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Movie Evokes Passion among Audiences

FROM protests against the mere principle of a Hollywood adaptation of the final hours of the life of Jesus Christ to securing the approval of the Catholic Church, perhaps no movie has been more shrouded in controversy than Mel Gibson’s “The Passion of the Christ.”

The movie premiered in Costa Rica last Thursday to a packed theater of more than 500 viewers – including President Abel Pacheco and Archbishop of San José Hugo Barrantes – at Cine Magaly in San José.

The film, directed by Gibson, is not the first to take on the story of Christ, however, it is perhaps the first to make such an effort to strive for meticulous accuracy. With a majority of dialogue coming verbatim from the Bible, the entire picture is filmed in Aramaic, Latin and Hebrew.

Depicting the last 12 hours of Christ’s life, the film portrays the betrayal, torture and crucifixion of the man believed by Christians to be the Son of God. Beginning on Holy Thursday (the night of the last supper), the film chronicles those final hours in a linear narrative, using occasional flashbacks to bring in key scenes of Christ’s life, including the last supper, his preaching to followers and Palm Sunday.

BEFORE the screening, Barrantes said the message of the film has great importance.

“In this age of terrorism and violence Christ brings us the solution to all problems,” he said. “This message (of Christ’s life) is very pertinent in today’s society, ‘that it is with love that we can create a better world.’”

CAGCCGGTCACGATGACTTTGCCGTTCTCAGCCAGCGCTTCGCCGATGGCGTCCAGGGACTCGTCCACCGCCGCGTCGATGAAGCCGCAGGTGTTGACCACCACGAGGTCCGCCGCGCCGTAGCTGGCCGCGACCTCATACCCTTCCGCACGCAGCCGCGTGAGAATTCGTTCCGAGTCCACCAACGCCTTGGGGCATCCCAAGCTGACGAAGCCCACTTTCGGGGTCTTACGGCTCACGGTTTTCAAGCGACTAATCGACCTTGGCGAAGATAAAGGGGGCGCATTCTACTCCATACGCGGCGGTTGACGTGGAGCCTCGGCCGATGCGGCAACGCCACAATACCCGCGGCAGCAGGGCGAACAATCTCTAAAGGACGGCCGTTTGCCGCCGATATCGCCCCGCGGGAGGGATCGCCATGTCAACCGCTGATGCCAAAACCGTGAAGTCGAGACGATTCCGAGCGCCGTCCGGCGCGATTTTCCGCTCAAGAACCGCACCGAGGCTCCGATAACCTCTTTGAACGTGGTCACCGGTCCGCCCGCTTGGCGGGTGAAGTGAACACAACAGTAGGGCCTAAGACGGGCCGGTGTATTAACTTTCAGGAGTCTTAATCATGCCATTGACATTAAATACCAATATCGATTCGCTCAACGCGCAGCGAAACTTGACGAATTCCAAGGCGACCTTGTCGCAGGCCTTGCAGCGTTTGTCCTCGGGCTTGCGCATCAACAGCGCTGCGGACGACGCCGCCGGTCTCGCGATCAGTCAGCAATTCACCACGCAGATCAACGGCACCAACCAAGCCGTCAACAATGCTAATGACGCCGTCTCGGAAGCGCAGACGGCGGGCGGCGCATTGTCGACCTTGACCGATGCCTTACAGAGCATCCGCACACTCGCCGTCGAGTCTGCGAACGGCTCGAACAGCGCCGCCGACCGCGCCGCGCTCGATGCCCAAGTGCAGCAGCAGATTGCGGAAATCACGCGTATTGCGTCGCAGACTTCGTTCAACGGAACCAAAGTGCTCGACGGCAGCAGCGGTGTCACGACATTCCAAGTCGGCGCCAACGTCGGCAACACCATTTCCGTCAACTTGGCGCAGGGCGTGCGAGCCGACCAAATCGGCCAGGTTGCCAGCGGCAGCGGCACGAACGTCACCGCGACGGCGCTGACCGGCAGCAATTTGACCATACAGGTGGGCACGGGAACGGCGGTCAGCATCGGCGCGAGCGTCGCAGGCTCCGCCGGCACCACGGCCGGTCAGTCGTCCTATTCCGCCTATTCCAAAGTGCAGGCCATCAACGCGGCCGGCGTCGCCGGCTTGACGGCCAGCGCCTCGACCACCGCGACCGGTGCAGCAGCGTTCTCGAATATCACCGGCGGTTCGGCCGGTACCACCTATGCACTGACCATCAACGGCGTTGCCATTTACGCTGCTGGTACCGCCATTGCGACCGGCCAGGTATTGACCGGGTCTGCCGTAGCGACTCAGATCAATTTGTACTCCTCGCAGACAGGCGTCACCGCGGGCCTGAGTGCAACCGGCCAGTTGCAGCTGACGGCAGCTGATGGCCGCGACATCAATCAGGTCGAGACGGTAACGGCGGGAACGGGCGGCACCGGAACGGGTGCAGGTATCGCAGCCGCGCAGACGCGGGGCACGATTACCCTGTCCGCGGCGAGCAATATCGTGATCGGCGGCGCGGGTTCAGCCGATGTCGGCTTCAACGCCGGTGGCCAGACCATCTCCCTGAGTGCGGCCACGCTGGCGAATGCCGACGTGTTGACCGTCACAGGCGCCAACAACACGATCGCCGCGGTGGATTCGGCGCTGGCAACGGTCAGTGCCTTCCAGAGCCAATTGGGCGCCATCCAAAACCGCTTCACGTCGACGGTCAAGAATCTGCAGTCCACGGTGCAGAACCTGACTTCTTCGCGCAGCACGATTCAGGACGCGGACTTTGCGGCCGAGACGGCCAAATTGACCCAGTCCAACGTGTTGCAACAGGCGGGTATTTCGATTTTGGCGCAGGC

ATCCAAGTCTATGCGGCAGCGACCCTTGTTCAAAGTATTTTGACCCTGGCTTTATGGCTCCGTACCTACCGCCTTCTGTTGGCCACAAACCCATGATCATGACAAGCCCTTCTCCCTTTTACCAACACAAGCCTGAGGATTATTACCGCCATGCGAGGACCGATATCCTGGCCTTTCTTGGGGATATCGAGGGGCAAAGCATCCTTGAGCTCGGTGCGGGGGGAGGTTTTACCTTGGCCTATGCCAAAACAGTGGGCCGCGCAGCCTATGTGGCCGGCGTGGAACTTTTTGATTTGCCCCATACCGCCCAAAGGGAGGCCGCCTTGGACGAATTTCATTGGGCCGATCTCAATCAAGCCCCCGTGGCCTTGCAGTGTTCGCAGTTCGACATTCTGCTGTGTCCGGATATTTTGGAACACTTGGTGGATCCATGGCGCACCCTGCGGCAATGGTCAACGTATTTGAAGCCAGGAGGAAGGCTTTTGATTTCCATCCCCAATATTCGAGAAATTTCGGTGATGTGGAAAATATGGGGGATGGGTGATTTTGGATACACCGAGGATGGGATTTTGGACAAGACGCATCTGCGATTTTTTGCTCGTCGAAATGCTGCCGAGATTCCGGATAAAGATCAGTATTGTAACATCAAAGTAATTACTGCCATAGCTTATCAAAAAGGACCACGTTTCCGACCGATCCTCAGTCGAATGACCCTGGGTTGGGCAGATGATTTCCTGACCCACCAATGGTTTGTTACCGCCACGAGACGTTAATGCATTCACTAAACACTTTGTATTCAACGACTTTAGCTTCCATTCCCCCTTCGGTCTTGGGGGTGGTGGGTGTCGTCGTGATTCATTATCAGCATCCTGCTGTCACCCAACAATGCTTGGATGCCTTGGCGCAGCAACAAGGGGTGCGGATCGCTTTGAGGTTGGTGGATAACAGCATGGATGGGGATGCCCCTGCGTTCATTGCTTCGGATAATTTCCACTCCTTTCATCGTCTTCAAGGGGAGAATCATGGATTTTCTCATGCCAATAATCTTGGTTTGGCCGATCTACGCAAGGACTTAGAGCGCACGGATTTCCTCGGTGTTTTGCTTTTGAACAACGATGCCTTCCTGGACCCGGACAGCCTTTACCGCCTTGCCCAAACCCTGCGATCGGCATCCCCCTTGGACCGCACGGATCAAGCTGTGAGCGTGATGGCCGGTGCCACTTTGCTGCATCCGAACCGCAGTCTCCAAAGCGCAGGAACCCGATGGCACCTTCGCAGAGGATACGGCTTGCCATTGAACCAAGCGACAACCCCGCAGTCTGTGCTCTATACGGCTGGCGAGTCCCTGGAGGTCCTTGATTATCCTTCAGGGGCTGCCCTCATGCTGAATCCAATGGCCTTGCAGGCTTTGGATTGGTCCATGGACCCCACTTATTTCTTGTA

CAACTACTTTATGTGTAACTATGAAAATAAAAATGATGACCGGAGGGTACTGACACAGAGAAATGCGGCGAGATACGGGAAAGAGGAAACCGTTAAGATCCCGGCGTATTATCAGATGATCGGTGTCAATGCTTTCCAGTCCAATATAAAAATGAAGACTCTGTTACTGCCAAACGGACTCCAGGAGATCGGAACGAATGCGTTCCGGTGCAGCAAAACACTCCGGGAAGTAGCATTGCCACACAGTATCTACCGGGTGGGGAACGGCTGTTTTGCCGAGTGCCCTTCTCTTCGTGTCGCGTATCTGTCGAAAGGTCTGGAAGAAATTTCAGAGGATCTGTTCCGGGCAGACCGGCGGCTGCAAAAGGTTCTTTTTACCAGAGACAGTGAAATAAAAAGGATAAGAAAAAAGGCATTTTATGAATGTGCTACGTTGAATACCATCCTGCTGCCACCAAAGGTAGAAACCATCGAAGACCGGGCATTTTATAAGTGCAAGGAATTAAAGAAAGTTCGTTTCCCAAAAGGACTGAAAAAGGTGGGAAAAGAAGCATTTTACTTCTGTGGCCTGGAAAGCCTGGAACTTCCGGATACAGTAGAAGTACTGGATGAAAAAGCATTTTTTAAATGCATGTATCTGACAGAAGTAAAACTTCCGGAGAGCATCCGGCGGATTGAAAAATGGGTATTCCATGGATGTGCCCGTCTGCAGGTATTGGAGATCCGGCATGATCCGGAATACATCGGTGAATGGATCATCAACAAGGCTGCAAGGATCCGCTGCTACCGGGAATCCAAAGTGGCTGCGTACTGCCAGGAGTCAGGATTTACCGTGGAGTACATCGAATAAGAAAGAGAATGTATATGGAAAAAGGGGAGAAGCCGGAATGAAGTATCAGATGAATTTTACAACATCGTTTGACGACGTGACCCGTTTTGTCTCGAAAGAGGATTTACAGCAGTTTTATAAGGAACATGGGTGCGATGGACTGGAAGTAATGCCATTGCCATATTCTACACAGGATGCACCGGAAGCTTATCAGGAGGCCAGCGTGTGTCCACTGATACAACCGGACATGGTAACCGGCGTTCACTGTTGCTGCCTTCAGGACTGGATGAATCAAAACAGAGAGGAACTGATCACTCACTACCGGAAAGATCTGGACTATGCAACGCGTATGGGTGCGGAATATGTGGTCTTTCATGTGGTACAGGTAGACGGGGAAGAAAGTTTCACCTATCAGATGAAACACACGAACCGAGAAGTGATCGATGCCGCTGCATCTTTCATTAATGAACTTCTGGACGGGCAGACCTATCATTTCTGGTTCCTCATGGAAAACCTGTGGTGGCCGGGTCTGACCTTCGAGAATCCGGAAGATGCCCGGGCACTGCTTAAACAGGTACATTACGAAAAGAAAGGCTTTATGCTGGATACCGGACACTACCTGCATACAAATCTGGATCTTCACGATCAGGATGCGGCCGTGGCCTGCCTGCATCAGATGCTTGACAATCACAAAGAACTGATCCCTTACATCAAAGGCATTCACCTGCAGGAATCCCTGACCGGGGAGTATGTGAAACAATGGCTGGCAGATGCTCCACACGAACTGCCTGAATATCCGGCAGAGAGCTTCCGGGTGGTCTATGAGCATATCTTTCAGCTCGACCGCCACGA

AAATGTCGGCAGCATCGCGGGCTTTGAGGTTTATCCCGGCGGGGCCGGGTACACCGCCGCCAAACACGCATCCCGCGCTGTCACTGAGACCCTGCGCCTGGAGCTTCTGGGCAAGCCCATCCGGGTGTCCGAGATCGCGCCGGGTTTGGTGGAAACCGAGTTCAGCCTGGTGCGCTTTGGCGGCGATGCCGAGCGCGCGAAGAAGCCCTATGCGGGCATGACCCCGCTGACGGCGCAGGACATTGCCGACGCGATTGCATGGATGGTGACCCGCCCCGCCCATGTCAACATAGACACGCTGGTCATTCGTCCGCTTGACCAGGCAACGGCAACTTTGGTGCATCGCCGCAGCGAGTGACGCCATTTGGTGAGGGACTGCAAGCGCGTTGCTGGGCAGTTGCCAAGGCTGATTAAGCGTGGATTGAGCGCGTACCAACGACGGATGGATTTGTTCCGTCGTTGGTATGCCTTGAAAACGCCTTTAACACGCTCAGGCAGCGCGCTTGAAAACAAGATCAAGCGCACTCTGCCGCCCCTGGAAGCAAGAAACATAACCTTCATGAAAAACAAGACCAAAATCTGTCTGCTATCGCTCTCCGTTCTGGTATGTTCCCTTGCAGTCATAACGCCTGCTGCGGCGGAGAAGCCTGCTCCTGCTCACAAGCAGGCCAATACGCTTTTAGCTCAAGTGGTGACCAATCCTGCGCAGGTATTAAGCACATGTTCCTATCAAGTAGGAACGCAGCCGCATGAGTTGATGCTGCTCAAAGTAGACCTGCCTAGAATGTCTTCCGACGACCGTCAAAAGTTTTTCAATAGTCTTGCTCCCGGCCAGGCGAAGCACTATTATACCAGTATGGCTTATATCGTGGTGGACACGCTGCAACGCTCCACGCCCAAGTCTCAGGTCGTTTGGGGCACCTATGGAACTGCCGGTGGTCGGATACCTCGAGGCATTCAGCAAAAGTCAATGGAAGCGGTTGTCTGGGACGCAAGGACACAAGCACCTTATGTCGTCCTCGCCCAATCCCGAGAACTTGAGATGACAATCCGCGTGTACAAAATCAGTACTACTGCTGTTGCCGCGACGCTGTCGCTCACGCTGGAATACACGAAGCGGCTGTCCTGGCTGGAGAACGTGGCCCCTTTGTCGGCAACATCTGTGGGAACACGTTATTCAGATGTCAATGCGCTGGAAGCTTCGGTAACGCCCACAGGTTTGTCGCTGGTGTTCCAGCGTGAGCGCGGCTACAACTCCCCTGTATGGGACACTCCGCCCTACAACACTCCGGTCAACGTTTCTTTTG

After the screening (close to 11 p.m.), a panel of four priests along with the Archbishop, convened to reflect on the film briefly and field questions from the audience.

The panel agreed that the historical and biblical accuracy of the film was faithful to the story of Christ’s last days as described in the Bible.

Those extremely familiar with the story will notice scenes have been added, including several interactions between Jesus and his mother that illustrate their strong bond. There are also scenes in which Satan is directly present as a representation of temptation and evil. The clerics said these scenes help fill in areas of the story where details are absent in the Bible. Of these additions, the majority are based upon Biblical passages.

THE panel addressed one of the primary controversies surrounding the film – its portrayal of the Jewish people, which has been interpreted by some within the Jewish community as anti-Semitic.

“The only thing I ask is that we do not take the ‘The Passion of the Christ’ as being anti-Semitic,” said Father Randall Soto. “The Jews that condemned Christ were few, not all, and in no moment is it said that those few represented all of Israel.”

When asked later about his feelings on the film, Rabbi Isaac Gustavo Azar said he felt the film was biased, anti-Semetic and did not present the truth.